After hours

Bats love to fly at night

One of the rarest bats in Britain have made Woodchester Park their home. The Greater Horseshoe bat finds the site irresistible.

It's not just Greater Horseshoe bats that have made Woodchester their home. Lesser Horseshoe bats can also be spotted flying over the woods.

Maternity roost

The mansion at Woodchester is home to the horseshoe bats summer maternity roost. This is the only breeding colony of Greater Horseshoe bats east of the River Severn.

The bats emerge at dusk to hunt insects, especially dung beetles in the cowpats left by the grazing cattle.

Changing fortunes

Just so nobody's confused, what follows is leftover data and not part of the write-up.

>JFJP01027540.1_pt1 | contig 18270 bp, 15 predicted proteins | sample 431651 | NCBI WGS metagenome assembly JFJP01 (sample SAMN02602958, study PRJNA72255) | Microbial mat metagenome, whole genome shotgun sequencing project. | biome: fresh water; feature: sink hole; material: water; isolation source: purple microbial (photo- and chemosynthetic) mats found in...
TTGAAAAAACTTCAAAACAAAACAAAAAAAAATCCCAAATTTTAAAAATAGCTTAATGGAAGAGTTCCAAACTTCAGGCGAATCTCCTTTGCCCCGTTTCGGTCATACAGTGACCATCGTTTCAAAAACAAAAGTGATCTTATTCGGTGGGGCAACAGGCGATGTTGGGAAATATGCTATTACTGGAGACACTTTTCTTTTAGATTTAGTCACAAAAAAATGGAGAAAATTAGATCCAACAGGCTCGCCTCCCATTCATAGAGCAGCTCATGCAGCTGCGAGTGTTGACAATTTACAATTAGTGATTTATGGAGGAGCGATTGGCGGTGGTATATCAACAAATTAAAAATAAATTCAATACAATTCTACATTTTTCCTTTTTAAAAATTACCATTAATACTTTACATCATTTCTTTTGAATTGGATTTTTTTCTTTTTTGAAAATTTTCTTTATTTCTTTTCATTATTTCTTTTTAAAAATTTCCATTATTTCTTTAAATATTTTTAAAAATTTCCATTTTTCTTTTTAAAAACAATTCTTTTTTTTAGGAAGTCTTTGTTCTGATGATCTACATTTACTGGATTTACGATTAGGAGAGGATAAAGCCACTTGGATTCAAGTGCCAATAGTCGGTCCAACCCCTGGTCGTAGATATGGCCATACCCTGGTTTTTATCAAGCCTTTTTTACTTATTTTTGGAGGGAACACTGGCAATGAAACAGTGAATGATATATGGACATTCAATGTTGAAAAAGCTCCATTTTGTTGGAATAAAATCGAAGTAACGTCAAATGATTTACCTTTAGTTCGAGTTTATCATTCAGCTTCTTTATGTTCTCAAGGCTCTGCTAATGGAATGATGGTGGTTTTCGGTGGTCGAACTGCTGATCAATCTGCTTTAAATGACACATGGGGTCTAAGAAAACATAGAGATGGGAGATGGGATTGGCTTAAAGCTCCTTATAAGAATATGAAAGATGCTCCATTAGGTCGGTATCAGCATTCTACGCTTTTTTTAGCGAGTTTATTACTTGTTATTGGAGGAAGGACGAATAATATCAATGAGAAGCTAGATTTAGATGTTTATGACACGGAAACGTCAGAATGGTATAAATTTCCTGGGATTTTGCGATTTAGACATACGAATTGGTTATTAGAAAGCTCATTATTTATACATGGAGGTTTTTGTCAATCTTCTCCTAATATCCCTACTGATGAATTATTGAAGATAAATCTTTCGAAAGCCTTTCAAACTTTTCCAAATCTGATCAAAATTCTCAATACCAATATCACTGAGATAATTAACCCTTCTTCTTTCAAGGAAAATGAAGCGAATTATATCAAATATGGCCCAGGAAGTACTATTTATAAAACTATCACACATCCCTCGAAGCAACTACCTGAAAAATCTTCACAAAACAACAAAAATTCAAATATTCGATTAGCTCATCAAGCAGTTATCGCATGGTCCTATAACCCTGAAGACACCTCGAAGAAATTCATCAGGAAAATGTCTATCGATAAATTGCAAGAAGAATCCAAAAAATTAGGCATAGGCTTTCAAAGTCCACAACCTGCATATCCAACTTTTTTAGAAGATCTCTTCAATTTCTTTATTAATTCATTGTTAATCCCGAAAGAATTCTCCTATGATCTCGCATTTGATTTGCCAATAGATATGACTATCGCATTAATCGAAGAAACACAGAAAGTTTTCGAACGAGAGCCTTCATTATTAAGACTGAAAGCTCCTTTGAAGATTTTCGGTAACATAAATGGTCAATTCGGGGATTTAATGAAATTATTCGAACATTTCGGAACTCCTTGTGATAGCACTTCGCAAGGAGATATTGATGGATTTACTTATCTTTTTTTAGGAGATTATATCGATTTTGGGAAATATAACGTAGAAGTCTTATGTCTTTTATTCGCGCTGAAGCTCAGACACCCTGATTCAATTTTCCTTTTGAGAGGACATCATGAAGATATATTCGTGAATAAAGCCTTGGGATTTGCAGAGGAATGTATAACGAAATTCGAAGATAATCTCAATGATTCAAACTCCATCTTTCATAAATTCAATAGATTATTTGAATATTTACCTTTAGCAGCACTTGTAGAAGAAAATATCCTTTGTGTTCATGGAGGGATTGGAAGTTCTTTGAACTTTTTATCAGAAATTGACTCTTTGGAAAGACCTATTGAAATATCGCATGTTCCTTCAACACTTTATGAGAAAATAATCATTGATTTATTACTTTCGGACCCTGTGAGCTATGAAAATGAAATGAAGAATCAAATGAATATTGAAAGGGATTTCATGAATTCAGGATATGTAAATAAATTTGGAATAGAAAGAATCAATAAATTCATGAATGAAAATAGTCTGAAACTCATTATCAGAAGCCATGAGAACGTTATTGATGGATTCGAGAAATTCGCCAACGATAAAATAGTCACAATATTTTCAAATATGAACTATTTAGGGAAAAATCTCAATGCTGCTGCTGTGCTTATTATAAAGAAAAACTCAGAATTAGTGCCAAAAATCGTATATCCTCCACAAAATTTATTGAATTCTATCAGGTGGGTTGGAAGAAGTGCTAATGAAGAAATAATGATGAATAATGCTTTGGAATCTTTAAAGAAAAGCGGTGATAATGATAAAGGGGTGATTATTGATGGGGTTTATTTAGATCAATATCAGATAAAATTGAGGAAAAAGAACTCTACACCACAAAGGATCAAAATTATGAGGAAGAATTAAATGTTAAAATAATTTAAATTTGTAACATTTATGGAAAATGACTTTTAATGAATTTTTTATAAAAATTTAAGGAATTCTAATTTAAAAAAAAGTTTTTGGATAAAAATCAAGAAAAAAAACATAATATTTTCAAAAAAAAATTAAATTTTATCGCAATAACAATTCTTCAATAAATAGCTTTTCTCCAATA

The population of horsehoe bats declined between the 1950s and the early 1980s. In recent years, their fortunes have changed and the population is now thriving. We're careful to protect their roosts so that they can continue to fly over the woods for many years to come.

Bats find their way using echo-location
Bats find their way using echo-location
Bats find their way using echo-location

Bat species

Other bats which have made Woodchester their home include Pipistrelle and the distinctive Brown Long-Eared bat. On a warm summer's evening Daubentons can be seen flying over the lakes and ponds - their favourite feeding ground.